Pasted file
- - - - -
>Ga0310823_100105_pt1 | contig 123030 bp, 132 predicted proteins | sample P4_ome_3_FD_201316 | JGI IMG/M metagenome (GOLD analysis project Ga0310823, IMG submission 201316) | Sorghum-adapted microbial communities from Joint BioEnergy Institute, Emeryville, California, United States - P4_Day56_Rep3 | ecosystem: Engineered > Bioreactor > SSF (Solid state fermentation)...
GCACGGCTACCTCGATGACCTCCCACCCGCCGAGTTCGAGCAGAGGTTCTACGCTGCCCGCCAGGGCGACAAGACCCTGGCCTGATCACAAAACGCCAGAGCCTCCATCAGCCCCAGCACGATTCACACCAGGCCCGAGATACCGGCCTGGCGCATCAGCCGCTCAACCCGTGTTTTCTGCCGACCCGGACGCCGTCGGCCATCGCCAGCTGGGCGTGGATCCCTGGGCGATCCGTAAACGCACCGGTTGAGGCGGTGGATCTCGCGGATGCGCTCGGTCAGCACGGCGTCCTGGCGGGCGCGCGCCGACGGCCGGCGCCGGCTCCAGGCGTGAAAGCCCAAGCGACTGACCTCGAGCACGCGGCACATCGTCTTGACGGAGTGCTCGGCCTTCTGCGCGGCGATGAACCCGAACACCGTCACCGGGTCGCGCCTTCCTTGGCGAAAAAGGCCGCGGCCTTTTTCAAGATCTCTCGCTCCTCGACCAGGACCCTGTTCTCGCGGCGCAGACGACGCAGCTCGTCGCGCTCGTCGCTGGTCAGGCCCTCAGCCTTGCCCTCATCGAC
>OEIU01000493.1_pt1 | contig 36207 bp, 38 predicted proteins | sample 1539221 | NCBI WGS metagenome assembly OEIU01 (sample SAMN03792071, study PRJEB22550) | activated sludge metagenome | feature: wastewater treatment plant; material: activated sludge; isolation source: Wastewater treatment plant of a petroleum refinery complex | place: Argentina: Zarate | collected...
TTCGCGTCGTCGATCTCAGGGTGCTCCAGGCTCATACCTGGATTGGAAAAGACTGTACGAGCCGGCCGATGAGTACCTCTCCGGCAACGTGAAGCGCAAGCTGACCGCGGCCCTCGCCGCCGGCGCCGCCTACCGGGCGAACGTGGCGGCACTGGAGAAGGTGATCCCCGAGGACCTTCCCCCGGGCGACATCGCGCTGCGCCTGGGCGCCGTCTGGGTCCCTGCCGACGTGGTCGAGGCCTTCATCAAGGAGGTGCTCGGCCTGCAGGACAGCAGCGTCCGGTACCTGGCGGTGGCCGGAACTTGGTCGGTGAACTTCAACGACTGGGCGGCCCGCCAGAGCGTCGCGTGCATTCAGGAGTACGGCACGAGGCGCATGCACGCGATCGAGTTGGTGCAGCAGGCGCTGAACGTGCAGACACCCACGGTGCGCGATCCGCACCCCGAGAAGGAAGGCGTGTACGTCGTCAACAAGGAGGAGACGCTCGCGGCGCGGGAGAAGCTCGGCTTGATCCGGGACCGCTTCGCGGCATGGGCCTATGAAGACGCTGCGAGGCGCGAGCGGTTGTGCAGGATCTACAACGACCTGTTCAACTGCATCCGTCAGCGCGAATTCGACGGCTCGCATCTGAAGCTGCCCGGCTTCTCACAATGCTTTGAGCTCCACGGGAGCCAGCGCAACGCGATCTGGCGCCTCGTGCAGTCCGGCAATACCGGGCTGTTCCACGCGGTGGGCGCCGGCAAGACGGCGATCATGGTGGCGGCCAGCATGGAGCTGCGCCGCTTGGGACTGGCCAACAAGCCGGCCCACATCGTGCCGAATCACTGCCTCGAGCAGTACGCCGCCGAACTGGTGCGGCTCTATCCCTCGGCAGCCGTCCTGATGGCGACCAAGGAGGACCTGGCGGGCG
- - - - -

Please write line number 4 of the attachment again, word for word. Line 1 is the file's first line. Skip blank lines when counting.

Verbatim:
TTCGCGTCGTCGATCTCAGGGTGCTCCAGGCTCATACCTGGATTGGAAAAGACTGTACGAGCCGGCCGATGAGTACCTCTCCGGCAACGTGAAGCGCAAGCTGACCGCGGCCCTCGCCGCCGGCGCCGCCTACCGGGCGAACGTGGCGGCACTGGAGAAGGTGATCCCCGAGGACCTTCCCCCGGGCGACATCGCGCTGCGCCTGGGCGCCGTCTGGGTCCCTGCCGACGTGGTCGAGGCCTTCATCAAGGAGGTGCTCGGCCTGCAGGACAGCAGCGTCCGGTACCTGGCGGTGGCCGGAACTTGGTCGGTGAACTTCAACGACTGGGCGGCCCGCCAGAGCGTCGCGTGCATTCAGGAGTACGGCACGAGGCGCATGCACGCGATCGAGTTGGTGCAGCAGGCGCTGAACGTGCAGACACCCACGGTGCGCGATCCGCACCCCGAGAAGGAAGGCGTGTACGTCGTCAACAAGGAGGAGACGCTCGCGGCGCGGGAGAAGCTCGGCTTGATCCGGGACCGCTTCGCGGCATGGGCCTATGAAGACGCTGCGAGGCGCGAGCGGTTGTGCAGGATCTACAACGACCTGTTCAACTGCATCCGTCAGCGCGAATTCGACGGCTCGCATCTGAAGCTGCCCGGCTTCTCACAATGCTTTGAGCTCCACGGGAGCCAGCGCAACGCGATCTGGCGCCTCGTGCAGTCCGGCAATACCGGGCTGTTCCACGCGGTGGGCGCCGGCAAGACGGCGATCATGGTGGCGGCCAGCATGGAGCTGCGCCGCTTGGGACTGGCCAACAAGCCGGCCCACATCGTGCCGAATCACTGCCTCGAGCAGTACGCCGCCGAACTGGTGCGGCTCTATCCCTCGGCAGCCGTCCTGATGGCGACCAAGGAGGACCTGGCGGGCG